this child is an action that has no moral worth. You allow this child to be

sacrificed because you want to be happy for the rest of your life. You?re not

accepting the sacrifice of this child because it?s your duty; you?re doing

it because you want to be happy. Therefore your acceptance holds no moral worth.

Ben: I accept the suffering based on the overall consequences. Overall, the

suffering is justified and thus acceptable. The happiness of the whole city

greatly outweighs the suffering of the child, and this makes the sacrifice okay.

Sandra: The fact is, a child?s life has been ruined. I can?t see how this is

justified. Ben: Let me give you an example of how a sacrifice was made in order

to protect the whole world, including Omelas. World War II was ended because of

a great sacrifice. A bomb was dropped on a city in Japan and a large number of

people were killed. This destruction caused Japan to surrender, and ended the

war. Had the bomb not been dropped, the war would have continued and millions of

people would have died. Omelas lives in freedom because the bomb was dropped and

the war was ended. This is a case of how the resulting happiness of the whole

world, outweighed the sadness caused by the bomb. Would you rather live without

freedom, without happiness? Sandra: Of course I want to have freedom and be

happy. But there must be another way to achieve these things. Why must we

sacrifice a person? This child is a rational human, he has rights, and he

deserves respect. Ben: How can you argue that he is rational. When I went to see

him he was about as irrational as anyone could be. He is an imbecile?. he is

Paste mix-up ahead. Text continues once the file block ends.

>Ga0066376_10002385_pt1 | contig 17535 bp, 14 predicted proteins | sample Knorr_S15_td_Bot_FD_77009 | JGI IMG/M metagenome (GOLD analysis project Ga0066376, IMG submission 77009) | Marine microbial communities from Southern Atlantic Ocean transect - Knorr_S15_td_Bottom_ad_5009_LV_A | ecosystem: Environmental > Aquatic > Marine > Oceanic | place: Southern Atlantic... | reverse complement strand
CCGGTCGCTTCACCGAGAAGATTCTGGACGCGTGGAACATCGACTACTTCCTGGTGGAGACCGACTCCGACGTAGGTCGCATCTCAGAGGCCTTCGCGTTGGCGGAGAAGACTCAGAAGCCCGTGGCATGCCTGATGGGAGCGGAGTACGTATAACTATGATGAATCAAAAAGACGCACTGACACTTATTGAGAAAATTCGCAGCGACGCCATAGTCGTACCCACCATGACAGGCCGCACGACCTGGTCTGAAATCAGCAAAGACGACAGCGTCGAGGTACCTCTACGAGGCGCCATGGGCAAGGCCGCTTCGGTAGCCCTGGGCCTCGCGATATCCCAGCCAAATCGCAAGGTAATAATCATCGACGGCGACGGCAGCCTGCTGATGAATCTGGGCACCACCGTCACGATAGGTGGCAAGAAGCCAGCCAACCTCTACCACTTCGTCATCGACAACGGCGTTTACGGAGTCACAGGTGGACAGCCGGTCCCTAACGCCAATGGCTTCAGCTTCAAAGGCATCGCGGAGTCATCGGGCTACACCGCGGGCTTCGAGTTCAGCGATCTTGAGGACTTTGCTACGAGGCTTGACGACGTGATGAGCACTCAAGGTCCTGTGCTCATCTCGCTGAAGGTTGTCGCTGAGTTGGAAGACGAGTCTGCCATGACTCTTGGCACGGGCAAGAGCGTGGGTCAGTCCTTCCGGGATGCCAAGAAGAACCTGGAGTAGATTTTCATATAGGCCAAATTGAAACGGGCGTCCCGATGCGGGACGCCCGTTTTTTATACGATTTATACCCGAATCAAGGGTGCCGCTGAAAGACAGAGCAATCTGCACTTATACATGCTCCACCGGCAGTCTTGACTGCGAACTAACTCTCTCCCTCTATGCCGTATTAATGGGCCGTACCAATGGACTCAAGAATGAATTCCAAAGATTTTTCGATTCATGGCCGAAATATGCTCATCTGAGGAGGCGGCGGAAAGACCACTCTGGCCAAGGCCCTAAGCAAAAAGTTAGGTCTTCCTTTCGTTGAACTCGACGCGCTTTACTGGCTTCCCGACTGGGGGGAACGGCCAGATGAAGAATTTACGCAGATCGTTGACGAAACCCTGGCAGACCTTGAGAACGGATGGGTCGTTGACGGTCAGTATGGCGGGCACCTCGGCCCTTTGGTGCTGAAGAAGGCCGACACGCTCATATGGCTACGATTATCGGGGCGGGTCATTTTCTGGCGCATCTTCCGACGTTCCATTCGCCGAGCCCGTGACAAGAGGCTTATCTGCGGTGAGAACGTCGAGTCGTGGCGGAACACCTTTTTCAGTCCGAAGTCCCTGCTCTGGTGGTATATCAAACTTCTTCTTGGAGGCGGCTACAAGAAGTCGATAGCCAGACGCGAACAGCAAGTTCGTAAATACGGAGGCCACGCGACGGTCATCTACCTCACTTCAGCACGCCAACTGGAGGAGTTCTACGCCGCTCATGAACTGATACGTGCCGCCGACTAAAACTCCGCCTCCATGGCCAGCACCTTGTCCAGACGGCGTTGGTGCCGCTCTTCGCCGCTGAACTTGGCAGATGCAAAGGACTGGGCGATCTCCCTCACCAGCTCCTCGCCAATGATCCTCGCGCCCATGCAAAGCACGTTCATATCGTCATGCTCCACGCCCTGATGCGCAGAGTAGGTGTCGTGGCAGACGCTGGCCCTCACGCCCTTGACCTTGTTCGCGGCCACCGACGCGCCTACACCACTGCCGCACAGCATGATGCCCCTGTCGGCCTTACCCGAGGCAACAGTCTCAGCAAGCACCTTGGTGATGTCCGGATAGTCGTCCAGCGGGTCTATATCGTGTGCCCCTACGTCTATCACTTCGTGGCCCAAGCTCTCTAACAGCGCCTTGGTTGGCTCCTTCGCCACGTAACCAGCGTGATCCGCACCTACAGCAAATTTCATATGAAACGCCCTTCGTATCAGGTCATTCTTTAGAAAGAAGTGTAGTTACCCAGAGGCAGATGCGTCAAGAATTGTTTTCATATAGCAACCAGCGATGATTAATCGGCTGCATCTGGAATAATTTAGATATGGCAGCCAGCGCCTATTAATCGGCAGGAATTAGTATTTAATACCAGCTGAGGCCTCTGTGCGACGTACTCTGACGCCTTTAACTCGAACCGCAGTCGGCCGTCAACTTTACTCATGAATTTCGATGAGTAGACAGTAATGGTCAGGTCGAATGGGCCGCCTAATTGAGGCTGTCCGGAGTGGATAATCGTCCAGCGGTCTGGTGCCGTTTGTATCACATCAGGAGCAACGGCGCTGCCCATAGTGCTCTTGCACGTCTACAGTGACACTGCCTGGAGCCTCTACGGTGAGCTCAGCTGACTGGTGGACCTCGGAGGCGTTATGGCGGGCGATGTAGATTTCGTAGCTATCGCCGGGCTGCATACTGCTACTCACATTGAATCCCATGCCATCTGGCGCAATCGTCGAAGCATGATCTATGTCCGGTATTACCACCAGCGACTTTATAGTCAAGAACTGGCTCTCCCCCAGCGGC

afraid of mops and he just sits there and whines quietly, ?eh-haa, eh-haa.?

He has no idea of what happiness is, and probably never will. Therefore, I have

no problem with allowing him to stay locked up and suffer so that the rest of

the city may live a perfectly happy life. You argue that it is wrong to keep him

locked up because he is a rational being, but I have just explained why he is

not rational. Do you still think that his suffering is not justified? Sandra: I

can see how you would argue that he is not a rational person, but don?t you

feel guilty because you get to enjoy happiness while someone suffers. Ben: Let

me ask you a question. Would you rather live in a different city? In a city

where there are worries, murders, hurt, and sadness? Could you give up constant

happiness? Could you walk away from Omelas? Sandra: Honestly, I couldn?t live

somewhere that didn?t bring me happiness all the time. I guess that being a

part of the Omelas community forces me to accept the fact that someone must

suffer for me to enjoy life to the fullest. Ben: Don?t forget that the

suffering child will never know what happiness is. He is an irrational child. He

is barely functioning?he is an imbecile. Having the child suffer is justified

because the happiness of the whole city outweighs the suffering of the child. I

don?t see how anyone could ever leave a life of continual happiness. I don?t

see how anyone would walk away from Omelas. I would never walk away. Sandra: I

too, could not imagine my life without continual happiness. But, my decision to

never leave Omelas is an interesting decision. I?ve just realized that I came

to my decision through the same method that you used for your arguments. By this

I mean, that I came to my decision through weighing out the consequences of

leaving and staying. I came to the conclusion that staying would give me the

greatest happiness. I even took into consideration the fact that I may feel

guilty because I know that a child is suffering so that I may live a life that

is full of pleasure and joy. I now see that the suffering of the child is in

fact justified because a whole city gets to live a life of pure happiness.